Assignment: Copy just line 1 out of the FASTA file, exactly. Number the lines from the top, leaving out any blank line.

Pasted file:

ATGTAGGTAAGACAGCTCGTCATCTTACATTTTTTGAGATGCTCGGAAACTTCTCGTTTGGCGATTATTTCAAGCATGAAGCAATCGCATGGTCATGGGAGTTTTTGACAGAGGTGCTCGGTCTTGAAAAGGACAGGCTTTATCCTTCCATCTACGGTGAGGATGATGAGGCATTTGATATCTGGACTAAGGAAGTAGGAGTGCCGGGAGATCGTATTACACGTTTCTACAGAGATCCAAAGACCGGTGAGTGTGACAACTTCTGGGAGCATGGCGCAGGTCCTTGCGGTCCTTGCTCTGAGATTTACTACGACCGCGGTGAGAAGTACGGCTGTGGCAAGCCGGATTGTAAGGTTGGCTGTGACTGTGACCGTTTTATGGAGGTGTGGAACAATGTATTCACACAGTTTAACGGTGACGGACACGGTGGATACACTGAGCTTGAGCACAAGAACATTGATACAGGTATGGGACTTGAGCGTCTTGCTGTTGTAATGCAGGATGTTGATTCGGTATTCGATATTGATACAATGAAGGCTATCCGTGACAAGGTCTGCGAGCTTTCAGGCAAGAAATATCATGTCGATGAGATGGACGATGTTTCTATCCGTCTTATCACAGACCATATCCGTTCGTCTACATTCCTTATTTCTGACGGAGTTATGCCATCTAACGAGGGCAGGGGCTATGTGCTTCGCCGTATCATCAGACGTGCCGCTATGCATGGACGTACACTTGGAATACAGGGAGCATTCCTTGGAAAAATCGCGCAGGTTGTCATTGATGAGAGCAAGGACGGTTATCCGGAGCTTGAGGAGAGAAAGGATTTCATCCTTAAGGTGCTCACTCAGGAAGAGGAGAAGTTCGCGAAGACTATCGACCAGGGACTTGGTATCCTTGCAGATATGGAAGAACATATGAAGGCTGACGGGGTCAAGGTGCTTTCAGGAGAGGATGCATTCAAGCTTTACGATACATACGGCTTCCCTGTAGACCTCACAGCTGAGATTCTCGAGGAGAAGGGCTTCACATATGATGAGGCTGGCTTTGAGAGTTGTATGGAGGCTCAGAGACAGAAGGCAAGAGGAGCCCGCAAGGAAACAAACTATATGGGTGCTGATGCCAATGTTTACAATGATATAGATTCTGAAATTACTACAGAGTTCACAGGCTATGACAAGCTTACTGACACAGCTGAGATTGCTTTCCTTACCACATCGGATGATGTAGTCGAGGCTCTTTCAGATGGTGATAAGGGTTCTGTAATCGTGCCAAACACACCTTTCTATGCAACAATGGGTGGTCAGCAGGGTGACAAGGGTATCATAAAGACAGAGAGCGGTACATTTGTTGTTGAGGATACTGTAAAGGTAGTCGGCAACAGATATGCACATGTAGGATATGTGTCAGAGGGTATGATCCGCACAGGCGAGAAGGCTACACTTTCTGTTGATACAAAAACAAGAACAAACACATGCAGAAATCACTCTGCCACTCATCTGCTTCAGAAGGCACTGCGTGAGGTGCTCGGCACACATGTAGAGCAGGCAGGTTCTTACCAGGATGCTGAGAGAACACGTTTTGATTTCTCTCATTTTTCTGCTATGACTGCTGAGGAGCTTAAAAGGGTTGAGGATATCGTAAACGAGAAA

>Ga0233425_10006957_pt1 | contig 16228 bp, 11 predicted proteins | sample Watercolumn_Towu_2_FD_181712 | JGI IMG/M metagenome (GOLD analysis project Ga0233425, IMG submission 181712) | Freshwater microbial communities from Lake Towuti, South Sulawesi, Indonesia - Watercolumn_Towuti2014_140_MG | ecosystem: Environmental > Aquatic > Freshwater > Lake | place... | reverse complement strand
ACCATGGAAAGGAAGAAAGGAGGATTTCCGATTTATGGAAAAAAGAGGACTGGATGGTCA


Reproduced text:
ATGTAGGTAAGACAGCTCGTCATCTTACATTTTTTGAGATGCTCGGAAACTTCTCGTTTGGCGATTATTTCAAGCATGAAGCAATCGCATGGTCATGGGAGTTTTTGACAGAGGTGCTCGGTCTTGAAAAGGACAGGCTTTATCCTTCCATCTACGGTGAGGATGATGAGGCATTTGATATCTGGACTAAGGAAGTAGGAGTGCCGGGAGATCGTATTACACGTTTCTACAGAGATCCAAAGACCGGTGAGTGTGACAACTTCTGGGAGCATGGCGCAGGTCCTTGCGGTCCTTGCTCTGAGATTTACTACGACCGCGGTGAGAAGTACGGCTGTGGCAAGCCGGATTGTAAGGTTGGCTGTGACTGTGACCGTTTTATGGAGGTGTGGAACAATGTATTCACACAGTTTAACGGTGACGGACACGGTGGATACACTGAGCTTGAGCACAAGAACATTGATACAGGTATGGGACTTGAGCGTCTTGCTGTTGTAATGCAGGATGTTGATTCGGTATTCGATATTGATACAATGAAGGCTATCCGTGACAAGGTCTGCGAGCTTTCAGGCAAGAAATATCATGTCGATGAGATGGACGATGTTTCTATCCGTCTTATCACAGACCATATCCGTTCGTCTACATTCCTTATTTCTGACGGAGTTATGCCATCTAACGAGGGCAGGGGCTATGTGCTTCGCCGTATCATCAGACGTGCCGCTATGCATGGACGTACACTTGGAATACAGGGAGCATTCCTTGGAAAAATCGCGCAGGTTGTCATTGATGAGAGCAAGGACGGTTATCCGGAGCTTGAGGAGAGAAAGGATTTCATCCTTAAGGTGCTCACTCAGGAAGAGGAGAAGTTCGCGAAGACTATCGACCAGGGACTTGGTATCCTTGCAGATATGGAAGAACATATGAAGGCTGACGGGGTCAAGGTGCTTTCAGGAGAGGATGCATTCAAGCTTTACGATACATACGGCTTCCCTGTAGACCTCACAGCTGAGATTCTCGAGGAGAAGGGCTTCACATATGATGAGGCTGGCTTTGAGAGTTGTATGGAGGCTCAGAGACAGAAGGCAAGAGGAGCCCGCAAGGAAACAAACTATATGGGTGCTGATGCCAATGTTTACAATGATATAGATTCTGAAATTACTACAGAGTTCACAGGCTATGACAAGCTTACTGACACAGCTGAGATTGCTTTCCTTACCACATCGGATGATGTAGTCGAGGCTCTTTCAGATGGTGATAAGGGTTCTGTAATCGTGCCAAACACACCTTTCTATGCAACAATGGGTGGTCAGCAGGGTGACAAGGGTATCATAAAGACAGAGAGCGGTACATTTGTTGTTGAGGATACTGTAAAGGTAGTCGGCAACAGATATGCACATGTAGGATATGTGTCAGAGGGTATGATCCGCACAGGCGAGAAGGCTACACTTTCTGTTGATACAAAAACAAGAACAAACACATGCAGAAATCACTCTGCCACTCATCTGCTTCAGAAGGCACTGCGTGAGGTGCTCGGCACACATGTAGAGCAGGCAGGTTCTTACCAGGATGCTGAGAGAACACGTTTTGATTTCTCTCATTTTTCTGCTATGACTGCTGAGGAGCTTAAAAGGGTTGAGGATATCGTAAACGAGAAA